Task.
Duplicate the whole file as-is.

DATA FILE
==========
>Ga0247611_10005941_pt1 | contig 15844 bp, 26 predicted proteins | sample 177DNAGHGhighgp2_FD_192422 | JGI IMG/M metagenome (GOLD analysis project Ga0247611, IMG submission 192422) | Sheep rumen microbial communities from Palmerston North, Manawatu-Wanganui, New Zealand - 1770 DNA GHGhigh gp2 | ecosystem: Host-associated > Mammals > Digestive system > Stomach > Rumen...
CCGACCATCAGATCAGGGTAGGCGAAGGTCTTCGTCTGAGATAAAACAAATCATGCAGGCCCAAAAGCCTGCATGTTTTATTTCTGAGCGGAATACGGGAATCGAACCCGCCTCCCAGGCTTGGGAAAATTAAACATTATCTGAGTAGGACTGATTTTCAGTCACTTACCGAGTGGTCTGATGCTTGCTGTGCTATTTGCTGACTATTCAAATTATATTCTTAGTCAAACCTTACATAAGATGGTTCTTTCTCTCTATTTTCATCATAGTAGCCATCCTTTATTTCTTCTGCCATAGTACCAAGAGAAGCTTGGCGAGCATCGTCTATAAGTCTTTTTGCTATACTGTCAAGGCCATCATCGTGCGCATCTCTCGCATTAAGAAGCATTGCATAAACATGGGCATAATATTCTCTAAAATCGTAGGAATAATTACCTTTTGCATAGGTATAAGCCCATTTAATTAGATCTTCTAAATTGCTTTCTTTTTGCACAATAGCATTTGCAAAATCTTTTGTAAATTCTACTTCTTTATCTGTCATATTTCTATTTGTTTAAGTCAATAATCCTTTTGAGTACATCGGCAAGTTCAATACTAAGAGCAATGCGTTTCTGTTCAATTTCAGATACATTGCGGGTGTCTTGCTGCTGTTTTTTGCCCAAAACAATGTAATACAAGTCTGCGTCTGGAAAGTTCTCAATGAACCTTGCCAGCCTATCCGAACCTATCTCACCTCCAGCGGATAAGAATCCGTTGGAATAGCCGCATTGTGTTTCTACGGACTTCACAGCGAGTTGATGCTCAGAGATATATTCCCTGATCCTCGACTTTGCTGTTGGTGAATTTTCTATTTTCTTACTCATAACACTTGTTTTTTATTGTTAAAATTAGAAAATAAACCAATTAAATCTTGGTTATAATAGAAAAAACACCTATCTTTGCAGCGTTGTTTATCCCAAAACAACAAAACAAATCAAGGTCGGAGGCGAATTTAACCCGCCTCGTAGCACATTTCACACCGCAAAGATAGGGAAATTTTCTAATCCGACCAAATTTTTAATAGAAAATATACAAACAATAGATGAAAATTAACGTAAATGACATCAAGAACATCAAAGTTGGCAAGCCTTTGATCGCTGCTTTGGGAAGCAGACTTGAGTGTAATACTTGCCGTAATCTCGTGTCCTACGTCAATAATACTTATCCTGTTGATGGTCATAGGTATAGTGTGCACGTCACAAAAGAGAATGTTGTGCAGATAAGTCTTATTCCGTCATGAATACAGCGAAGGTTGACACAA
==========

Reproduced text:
>Ga0247611_10005941_pt1 | contig 15844 bp, 26 predicted proteins | sample 177DNAGHGhighgp2_FD_192422 | JGI IMG/M metagenome (GOLD analysis project Ga0247611, IMG submission 192422) | Sheep rumen microbial communities from Palmerston North, Manawatu-Wanganui, New Zealand - 1770 DNA GHGhigh gp2 | ecosystem: Host-associated > Mammals > Digestive system > Stomach > Rumen...
CCGACCATCAGATCAGGGTAGGCGAAGGTCTTCGTCTGAGATAAAACAAATCATGCAGGCCCAAAAGCCTGCATGTTTTATTTCTGAGCGGAATACGGGAATCGAACCCGCCTCCCAGGCTTGGGAAAATTAAACATTATCTGAGTAGGACTGATTTTCAGTCACTTACCGAGTGGTCTGATGCTTGCTGTGCTATTTGCTGACTATTCAAATTATATTCTTAGTCAAACCTTACATAAGATGGTTCTTTCTCTCTATTTTCATCATAGTAGCCATCCTTTATTTCTTCTGCCATAGTACCAAGAGAAGCTTGGCGAGCATCGTCTATAAGTCTTTTTGCTATACTGTCAAGGCCATCATCGTGCGCATCTCTCGCATTAAGAAGCATTGCATAAACATGGGCATAATATTCTCTAAAATCGTAGGAATAATTACCTTTTGCATAGGTATAAGCCCATTTAATTAGATCTTCTAAATTGCTTTCTTTTTGCACAATAGCATTTGCAAAATCTTTTGTAAATTCTACTTCTTTATCTGTCATATTTCTATTTGTTTAAGTCAATAATCCTTTTGAGTACATCGGCAAGTTCAATACTAAGAGCAATGCGTTTCTGTTCAATTTCAGATACATTGCGGGTGTCTTGCTGCTGTTTTTTGCCCAAAACAATGTAATACAAGTCTGCGTCTGGAAAGTTCTCAATGAACCTTGCCAGCCTATCCGAACCTATCTCACCTCCAGCGGATAAGAATCCGTTGGAATAGCCGCATTGTGTTTCTACGGACTTCACAGCGAGTTGATGCTCAGAGATATATTCCCTGATCCTCGACTTTGCTGTTGGTGAATTTTCTATTTTCTTACTCATAACACTTGTTTTTTATTGTTAAAATTAGAAAATAAACCAATTAAATCTTGGTTATAATAGAAAAAACACCTATCTTTGCAGCGTTGTTTATCCCAAAACAACAAAACAAATCAAGGTCGGAGGCGAATTTAACCCGCCTCGTAGCACATTTCACACCGCAAAGATAGGGAAATTTTCTAATCCGACCAAATTTTTAATAGAAAATATACAAACAATAGATGAAAATTAACGTAAATGACATCAAGAACATCAAAGTTGGCAAGCCTTTGATCGCTGCTTTGGGAAGCAGACTTGAGTGTAATACTTGCCGTAATCTCGTGTCCTACGTCAATAATACTTATCCTGTTGATGGTCATAGGTATAGTGTGCACGTCACAAAAGAGAATGTTGTGCAGATAAGTCTTATTCCGTCATGAATACAGCGAAGGTTGACACAA